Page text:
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Health Care Reform is Critically Important, But Getting Americans Back to Work is More So

Monday, November 02, 2009

By Robert Reich
Robert Reich's Blog

Presidents tend to overcompensate for the errors of their predecessors in the same party and in so doing sow seeds of their own mistakes. Bill Clinton wanted above all to avoid Jimmy Carter's fate -- losing re-election because the economy was heading south on Election Day. So Clinton made a deal with Alan Greenspan to slash the budget deficit and thereby jettison much of his ambitious campaign agenda (that was Greenspan's precondition for lowering interest rates and causing an economic boom in time for the re-election) and then Clinton took direction from Dick Morris, who told him to move to the right. The result: Clinton avoided Carter's failure and won re-election handily. But the Clinton years produced few if any major social reforms. Clinton spent so much of his initial political capital, as well as his time and energy, on deficit reduction that he didn't have enough left to enact health care in 1994.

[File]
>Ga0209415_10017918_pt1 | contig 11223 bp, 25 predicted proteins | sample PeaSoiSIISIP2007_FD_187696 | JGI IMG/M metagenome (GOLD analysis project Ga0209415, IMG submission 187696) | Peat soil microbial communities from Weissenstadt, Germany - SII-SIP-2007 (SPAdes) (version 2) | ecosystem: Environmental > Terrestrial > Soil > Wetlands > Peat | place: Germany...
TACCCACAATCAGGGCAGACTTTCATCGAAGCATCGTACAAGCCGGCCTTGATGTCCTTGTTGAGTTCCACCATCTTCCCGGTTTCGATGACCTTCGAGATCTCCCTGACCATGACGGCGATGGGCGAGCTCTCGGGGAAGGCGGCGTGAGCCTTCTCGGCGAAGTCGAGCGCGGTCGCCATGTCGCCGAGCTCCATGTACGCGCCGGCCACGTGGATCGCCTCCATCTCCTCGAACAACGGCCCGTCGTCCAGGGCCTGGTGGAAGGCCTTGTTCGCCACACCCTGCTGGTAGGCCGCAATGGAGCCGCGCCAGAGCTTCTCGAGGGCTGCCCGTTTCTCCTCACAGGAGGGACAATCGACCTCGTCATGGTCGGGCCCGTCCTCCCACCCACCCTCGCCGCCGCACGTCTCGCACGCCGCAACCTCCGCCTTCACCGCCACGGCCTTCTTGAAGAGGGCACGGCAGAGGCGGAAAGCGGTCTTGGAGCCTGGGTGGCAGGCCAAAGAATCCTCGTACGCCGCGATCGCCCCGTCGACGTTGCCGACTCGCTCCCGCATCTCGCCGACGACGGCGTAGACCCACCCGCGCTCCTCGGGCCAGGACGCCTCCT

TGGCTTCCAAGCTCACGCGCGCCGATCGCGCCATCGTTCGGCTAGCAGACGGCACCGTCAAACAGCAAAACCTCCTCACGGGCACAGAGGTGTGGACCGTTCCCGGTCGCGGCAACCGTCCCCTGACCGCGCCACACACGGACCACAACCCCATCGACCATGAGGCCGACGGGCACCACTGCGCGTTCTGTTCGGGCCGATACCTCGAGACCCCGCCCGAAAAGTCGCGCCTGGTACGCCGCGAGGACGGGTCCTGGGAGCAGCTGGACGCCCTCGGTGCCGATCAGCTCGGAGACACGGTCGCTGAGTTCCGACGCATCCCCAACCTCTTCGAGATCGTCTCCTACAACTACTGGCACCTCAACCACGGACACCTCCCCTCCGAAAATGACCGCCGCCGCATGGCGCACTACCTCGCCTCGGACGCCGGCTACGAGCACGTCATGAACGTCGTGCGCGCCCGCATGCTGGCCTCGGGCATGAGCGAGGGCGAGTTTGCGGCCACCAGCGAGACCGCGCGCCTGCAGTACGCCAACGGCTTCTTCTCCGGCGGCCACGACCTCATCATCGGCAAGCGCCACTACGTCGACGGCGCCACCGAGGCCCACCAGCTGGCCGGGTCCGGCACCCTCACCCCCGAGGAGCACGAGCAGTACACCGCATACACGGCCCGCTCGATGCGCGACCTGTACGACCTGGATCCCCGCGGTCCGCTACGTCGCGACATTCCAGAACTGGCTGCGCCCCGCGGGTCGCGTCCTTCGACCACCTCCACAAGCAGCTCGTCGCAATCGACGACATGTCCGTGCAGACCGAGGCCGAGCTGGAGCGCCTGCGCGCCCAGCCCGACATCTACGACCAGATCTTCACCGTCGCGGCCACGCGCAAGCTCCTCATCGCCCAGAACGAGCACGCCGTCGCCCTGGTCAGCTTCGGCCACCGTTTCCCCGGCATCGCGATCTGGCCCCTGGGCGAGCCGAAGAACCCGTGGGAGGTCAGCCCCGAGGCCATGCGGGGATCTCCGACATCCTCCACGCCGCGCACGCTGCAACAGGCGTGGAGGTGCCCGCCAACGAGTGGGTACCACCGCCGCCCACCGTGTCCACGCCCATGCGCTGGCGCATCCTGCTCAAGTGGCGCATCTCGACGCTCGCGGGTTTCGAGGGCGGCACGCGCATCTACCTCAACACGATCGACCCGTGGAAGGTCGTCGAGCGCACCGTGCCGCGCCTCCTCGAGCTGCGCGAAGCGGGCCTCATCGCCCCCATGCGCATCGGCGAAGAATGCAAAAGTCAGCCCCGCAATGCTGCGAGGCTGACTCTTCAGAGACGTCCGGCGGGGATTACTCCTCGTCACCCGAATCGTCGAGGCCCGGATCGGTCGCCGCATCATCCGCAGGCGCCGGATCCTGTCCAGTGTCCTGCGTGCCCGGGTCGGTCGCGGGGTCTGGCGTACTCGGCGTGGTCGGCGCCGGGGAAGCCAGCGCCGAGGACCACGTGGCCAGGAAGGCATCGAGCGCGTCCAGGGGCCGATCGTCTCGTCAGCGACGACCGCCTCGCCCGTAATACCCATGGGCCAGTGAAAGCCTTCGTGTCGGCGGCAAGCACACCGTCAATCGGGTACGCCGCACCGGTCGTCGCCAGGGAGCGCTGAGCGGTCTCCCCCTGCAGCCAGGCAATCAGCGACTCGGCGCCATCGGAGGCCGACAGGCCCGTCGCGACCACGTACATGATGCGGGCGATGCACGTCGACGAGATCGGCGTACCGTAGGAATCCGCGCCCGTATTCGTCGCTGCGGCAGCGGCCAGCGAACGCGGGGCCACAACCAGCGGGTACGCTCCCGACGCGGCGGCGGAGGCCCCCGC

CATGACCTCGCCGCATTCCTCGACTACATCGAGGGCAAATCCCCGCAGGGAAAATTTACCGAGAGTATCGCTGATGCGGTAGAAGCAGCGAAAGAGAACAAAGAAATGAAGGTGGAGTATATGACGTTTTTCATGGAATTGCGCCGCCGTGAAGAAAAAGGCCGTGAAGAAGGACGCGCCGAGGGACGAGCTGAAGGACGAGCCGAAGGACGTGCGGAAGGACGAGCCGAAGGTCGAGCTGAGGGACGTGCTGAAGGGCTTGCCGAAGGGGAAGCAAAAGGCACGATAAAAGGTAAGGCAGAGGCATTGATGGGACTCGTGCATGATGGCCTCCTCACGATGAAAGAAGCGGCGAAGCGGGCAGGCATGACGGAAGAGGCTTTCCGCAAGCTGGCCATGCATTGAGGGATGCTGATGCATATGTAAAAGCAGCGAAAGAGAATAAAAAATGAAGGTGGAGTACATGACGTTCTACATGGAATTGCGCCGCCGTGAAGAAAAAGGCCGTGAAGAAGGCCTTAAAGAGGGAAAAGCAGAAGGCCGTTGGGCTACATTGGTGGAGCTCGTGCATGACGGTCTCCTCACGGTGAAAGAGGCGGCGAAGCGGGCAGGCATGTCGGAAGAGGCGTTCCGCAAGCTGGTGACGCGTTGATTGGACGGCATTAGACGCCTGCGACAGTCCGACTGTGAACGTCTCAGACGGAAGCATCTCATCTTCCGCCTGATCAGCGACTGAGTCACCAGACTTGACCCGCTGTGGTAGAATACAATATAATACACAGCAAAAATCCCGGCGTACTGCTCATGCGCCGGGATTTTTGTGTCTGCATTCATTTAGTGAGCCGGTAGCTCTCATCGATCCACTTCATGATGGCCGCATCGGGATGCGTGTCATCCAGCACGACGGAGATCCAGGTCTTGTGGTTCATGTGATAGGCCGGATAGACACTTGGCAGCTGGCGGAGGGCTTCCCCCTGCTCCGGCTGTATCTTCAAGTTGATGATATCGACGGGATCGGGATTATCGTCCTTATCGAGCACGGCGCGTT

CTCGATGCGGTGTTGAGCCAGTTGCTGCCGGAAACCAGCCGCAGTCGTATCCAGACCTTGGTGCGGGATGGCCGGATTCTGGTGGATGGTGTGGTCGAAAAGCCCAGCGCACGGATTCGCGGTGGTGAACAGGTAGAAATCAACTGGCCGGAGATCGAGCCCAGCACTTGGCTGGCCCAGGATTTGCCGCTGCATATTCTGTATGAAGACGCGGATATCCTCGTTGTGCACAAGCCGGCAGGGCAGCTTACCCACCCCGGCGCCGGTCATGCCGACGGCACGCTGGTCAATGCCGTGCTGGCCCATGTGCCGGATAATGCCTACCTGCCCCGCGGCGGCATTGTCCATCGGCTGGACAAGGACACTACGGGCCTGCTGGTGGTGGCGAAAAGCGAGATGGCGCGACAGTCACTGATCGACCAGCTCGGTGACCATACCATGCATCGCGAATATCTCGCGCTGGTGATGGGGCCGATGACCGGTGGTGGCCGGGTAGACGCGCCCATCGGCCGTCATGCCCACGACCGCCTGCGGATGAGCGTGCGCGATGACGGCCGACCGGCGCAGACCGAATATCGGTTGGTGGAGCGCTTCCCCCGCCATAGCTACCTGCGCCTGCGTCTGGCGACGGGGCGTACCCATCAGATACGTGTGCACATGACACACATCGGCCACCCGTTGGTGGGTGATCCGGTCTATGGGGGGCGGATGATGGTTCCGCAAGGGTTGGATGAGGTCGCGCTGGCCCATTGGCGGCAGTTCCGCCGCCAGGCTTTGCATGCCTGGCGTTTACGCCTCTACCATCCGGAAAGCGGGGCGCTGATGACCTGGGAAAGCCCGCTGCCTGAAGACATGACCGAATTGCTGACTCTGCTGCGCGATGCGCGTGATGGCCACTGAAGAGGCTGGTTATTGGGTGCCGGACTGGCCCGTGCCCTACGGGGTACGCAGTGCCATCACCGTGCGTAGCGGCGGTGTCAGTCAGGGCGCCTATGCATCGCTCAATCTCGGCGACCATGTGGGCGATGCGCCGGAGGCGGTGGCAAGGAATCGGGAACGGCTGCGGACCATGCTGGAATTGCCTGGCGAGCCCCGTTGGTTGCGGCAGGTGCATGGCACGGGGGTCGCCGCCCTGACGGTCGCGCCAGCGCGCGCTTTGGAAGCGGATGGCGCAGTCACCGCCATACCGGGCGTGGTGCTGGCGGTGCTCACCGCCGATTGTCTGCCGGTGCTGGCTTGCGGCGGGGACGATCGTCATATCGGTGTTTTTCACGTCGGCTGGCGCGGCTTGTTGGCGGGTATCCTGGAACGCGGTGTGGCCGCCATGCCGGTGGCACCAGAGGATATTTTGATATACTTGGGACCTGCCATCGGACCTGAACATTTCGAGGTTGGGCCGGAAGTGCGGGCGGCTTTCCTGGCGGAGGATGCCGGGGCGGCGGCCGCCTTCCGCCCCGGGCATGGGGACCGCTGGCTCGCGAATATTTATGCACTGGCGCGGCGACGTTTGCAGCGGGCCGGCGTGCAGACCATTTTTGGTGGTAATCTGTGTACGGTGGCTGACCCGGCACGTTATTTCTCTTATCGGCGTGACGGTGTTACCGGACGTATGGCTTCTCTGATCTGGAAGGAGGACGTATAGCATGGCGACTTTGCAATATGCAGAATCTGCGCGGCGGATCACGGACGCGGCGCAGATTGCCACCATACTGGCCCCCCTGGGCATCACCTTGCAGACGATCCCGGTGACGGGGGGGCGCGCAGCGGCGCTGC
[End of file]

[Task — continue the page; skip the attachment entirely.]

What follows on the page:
Barack Obama came to the White House intent on not repeating Clinton's failure to enact universal health care. Did he overlearn the Clinton lesson? Obama seems to have made all the right moves to enact something he can credibly label health-care reform: Rather than spend his political capital elsewhere, he reserved most of it for health care.

I sincerely hope America gets genuine health reform and I hope it's stronger than what's emerging in the Senate. (Whoever voted for Joe Lieberman last time around ought to pray for continued good health.) I worry, though, that Obama's strategy may turn out to be a mistake comparable to Clinton's overemphasis on deficit reduction. Obama's focus on health care rather than jobs, when the economy is still so fragile and unemployment moving toward double digits, could make it appear that the administration has its priorities confused. While affordable health care is critically important to Americans, making a living is more urgent. Yet the administration's efforts to date on this more basic concern have been neither particularly visible nor coherent....(Remainder.)

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